Upcoming Accessibility Training - On Campus Training schedule
Upcoming IT Accessibility Training Schedule
If you are new, or need a review on how to manage your department's website on insideSOU, please consider signing up for one of the following sesstions. This class will teach the basics of Joomla web editing, and we will also discuss how to avoid accessibility issues.
April 18, 2019 - Joomla Training 3:30pm to 4:20pm PC East
April 19, 2019 - Joomla Training 12:30am to 1:30am PC West
Web Accessibility Resources
Need a Quick Guide for Accessibility?
The National Center on Disability and Access to Education has a concise and helpful guide .
Microsoft Office (Word, Excel, PowerPoint
Microsoft has developed excellent guides to making documents in their Office suite accessible.guide to using the Microsoft Accessibility Checker for Windows, and one for using the Microsoft Accessibility Checker for Mac.
Google Docs, Sheets, Slides and Forms can all be made accessible in many of the same ways that Microsoft Office Products can be made accessible. Google has put together a helpful guide for G apps accessibility.
Moodle is used across campus for both on-campus and distance education courses. Equally important is the content that is put on Moddle. When selecting content to post, take a look at the accessibility of that particular content. The information below can give you a great deal of help in figuring out how to do so. There is also helpful information available from the Center for Instructional Support.
Moodle's Accessibility - https://docs.moodle.org/dev/Accessibility
Tables need to read in logical (left to right, top to bottom) order, with no merged cells. For data tables, make sure the top row content describes the content of each column. Then mark it up as a header, as follows:
- Select the row
- In the Joomla formatting tools, select the Table Cell Properties icon (it's in the third row of tools; icon is a table with a single cell highlighted). Alternatively, right-click, select Cell, then select Table Cell Properties
- from Cell Type: select Header
- Click Update
Depending on your table, you may also need to mark up the cells in the first column as a header; just select the cells in the first column and use the instructions above. This allows the data cells to be read with both the column and row header information for context. For example, this fictitious table of course enrollment in three terms:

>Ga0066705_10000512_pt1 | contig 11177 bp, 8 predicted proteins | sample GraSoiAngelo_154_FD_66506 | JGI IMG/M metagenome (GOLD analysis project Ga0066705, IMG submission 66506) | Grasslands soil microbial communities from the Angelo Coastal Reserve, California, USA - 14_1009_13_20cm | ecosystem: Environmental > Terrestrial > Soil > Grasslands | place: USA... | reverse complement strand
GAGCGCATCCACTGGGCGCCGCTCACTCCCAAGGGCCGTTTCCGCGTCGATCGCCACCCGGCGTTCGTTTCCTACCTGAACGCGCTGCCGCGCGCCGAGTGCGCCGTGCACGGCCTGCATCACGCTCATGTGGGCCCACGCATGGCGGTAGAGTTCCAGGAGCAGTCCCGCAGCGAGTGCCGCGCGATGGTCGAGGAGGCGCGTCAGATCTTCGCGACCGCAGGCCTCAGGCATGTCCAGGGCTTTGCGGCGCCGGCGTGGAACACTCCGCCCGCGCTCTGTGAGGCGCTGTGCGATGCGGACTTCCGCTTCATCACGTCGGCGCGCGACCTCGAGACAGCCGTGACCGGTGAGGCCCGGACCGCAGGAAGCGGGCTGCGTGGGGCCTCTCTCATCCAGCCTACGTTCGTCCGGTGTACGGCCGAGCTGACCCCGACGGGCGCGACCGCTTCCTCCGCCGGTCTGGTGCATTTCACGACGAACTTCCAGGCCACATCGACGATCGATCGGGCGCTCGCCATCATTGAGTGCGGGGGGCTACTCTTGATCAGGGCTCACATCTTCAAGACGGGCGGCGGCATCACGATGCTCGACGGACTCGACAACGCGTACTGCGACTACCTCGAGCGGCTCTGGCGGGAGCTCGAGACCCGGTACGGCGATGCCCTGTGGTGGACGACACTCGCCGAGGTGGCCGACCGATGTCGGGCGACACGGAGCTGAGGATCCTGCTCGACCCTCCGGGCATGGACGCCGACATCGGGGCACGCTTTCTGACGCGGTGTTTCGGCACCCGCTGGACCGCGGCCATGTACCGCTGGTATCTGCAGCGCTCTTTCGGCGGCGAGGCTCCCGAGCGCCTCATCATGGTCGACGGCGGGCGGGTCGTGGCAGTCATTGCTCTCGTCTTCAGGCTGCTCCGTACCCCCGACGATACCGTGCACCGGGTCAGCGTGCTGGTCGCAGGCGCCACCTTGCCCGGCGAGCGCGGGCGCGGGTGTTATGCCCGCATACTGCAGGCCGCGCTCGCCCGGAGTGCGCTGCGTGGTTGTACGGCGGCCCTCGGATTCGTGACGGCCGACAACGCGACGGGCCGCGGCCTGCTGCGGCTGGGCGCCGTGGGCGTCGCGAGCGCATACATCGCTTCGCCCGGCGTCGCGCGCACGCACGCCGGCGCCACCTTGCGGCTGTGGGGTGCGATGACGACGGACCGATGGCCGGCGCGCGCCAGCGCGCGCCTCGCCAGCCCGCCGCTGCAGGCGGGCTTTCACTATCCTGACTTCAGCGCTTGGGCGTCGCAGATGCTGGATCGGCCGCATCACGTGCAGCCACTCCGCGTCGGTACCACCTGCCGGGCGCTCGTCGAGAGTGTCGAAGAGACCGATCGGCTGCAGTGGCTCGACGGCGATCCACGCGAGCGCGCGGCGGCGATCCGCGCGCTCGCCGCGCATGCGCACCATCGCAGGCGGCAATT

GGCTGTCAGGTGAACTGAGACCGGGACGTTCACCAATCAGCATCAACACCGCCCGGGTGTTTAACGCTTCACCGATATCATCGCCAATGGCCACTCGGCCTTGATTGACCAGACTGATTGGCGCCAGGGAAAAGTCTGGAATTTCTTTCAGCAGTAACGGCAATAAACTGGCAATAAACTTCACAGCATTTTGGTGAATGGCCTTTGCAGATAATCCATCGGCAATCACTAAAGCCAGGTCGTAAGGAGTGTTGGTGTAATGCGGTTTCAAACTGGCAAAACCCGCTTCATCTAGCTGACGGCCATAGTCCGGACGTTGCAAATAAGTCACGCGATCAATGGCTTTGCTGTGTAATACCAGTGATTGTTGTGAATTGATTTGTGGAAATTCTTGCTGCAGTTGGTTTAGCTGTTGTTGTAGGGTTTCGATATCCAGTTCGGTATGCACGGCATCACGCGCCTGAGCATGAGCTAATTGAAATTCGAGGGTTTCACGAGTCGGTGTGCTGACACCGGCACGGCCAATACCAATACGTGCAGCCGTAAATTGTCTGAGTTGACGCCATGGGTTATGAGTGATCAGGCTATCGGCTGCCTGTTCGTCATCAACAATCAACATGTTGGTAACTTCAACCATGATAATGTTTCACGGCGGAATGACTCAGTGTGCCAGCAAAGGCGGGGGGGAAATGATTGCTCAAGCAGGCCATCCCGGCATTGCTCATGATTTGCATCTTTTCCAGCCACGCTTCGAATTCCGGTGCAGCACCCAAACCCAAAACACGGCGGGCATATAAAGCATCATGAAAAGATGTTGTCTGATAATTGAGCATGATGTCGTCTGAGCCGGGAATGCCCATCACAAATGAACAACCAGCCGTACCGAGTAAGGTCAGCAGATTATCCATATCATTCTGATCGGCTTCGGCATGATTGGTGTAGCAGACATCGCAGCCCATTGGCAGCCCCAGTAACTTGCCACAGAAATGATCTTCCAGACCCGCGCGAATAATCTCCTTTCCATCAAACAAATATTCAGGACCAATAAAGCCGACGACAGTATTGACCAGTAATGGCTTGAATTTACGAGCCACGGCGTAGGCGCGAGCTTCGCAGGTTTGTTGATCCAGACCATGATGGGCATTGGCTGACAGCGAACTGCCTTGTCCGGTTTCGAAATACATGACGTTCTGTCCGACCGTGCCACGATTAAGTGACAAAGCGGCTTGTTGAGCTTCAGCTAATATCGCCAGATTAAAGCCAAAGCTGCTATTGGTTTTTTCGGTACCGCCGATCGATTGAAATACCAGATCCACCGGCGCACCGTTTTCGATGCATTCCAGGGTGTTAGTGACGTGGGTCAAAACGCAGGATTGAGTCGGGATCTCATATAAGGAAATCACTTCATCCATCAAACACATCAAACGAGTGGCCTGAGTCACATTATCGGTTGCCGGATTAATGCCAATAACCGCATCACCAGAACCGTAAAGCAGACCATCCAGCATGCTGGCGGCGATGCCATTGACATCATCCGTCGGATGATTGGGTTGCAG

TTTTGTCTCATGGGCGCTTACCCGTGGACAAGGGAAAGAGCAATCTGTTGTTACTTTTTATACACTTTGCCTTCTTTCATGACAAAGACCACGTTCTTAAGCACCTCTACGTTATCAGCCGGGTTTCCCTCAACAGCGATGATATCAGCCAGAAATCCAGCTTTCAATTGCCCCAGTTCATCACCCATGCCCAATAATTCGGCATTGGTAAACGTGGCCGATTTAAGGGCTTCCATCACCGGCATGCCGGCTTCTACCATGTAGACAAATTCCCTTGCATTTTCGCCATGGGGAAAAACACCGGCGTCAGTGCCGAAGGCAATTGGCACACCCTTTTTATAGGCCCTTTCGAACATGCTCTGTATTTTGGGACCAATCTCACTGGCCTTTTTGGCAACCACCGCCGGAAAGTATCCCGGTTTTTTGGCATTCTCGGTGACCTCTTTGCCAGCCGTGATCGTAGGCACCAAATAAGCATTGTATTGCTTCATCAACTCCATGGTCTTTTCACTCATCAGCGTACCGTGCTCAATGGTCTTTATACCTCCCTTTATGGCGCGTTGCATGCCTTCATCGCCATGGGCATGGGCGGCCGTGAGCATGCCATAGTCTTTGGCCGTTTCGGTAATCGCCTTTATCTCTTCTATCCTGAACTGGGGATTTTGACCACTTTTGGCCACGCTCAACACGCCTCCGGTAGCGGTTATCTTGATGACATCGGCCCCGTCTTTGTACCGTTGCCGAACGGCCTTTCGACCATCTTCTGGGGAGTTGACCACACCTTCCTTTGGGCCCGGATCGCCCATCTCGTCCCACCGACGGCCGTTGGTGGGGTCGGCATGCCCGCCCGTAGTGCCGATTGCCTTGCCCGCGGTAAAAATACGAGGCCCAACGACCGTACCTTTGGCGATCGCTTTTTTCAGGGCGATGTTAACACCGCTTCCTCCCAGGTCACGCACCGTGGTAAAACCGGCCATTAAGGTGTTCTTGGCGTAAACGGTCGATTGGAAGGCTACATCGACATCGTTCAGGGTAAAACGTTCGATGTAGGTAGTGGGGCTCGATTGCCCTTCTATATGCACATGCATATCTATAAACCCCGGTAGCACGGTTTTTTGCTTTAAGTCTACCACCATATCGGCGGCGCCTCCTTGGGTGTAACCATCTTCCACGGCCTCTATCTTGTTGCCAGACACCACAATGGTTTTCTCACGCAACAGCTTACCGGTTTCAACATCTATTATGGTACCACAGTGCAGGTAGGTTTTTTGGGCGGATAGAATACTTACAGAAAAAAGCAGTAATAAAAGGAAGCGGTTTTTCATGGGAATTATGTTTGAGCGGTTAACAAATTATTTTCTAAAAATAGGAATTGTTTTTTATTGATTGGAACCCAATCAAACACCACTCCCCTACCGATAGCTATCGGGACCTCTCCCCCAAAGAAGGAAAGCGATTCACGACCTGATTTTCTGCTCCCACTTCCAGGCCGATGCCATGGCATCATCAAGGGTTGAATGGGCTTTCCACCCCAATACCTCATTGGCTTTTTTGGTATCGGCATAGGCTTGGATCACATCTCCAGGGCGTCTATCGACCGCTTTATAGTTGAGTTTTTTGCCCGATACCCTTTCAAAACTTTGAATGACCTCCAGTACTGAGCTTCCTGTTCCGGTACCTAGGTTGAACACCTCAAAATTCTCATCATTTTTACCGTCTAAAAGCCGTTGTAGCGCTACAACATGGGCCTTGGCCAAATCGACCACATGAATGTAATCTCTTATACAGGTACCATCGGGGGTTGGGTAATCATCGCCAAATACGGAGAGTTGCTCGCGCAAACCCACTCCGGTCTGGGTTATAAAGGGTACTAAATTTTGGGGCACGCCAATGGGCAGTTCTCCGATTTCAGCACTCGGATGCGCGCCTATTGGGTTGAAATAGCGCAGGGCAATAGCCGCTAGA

Reading this table visually, you would follow the headers in both the columns and the rows to understand that Fall enrollment in 101 was 30, Winter enrollment in 102 was 25, etc. Table column and row headers allow this information to be read in that same way by screenreaders.
PDF files come from several sources. If you...
- ...created the PDF from an accessible Word file (see above), do not use "Print to PDF" - it does not bring the accessibility changes you made over. Instead, use Microsoft's directions to convert to PDF.
- ...scanned a document to an image-based PDF, or don't know the source of your PDF, use Acrobat's built-in Accessibility Checker to find and fix accessibility issues.
- We've also created a handout for a Word to PDF workflow based on the instructions provided by Microsoft and Adobe.
- Using complex tables that need merged cells? It's a little complicated, but you can make this work using the Touch Up Reading Order tool in Acrobat Pro.
Videos can be extremely helpful in showcasing talent, describing processes and skills, and many other purposes. Make sure that everyone has access to the information by thinking about the following when choosing or creating a video:
Captions create access for people who are Deaf or hard of hearing. They're also very helpful for people in noisy environments, people whose first language is not English, or when difficult-to-spell technical terms are used.
- Learn to search for captioned YouTube videos. Caution: Check the captioning before showing the video. Automated captions are often inaccurate.
- You can submit a transcript for YouTube videos. If you own the video, it will automatically synchronize for you. If someone else owns the video, it will notify them that a transcript is available so they can easily create the captions.
- Amara.org is an incredibly useful tool when a captioned version is needed of a video that isn't yours.
- Automated captions for YouTube videos can be corrected/improved using the DIYCaptions tool.
Audio description creates access for people with visual impairments. It provides information about the visual portions of the video that are not repeated in the audio. This tool is far less better known than captioning.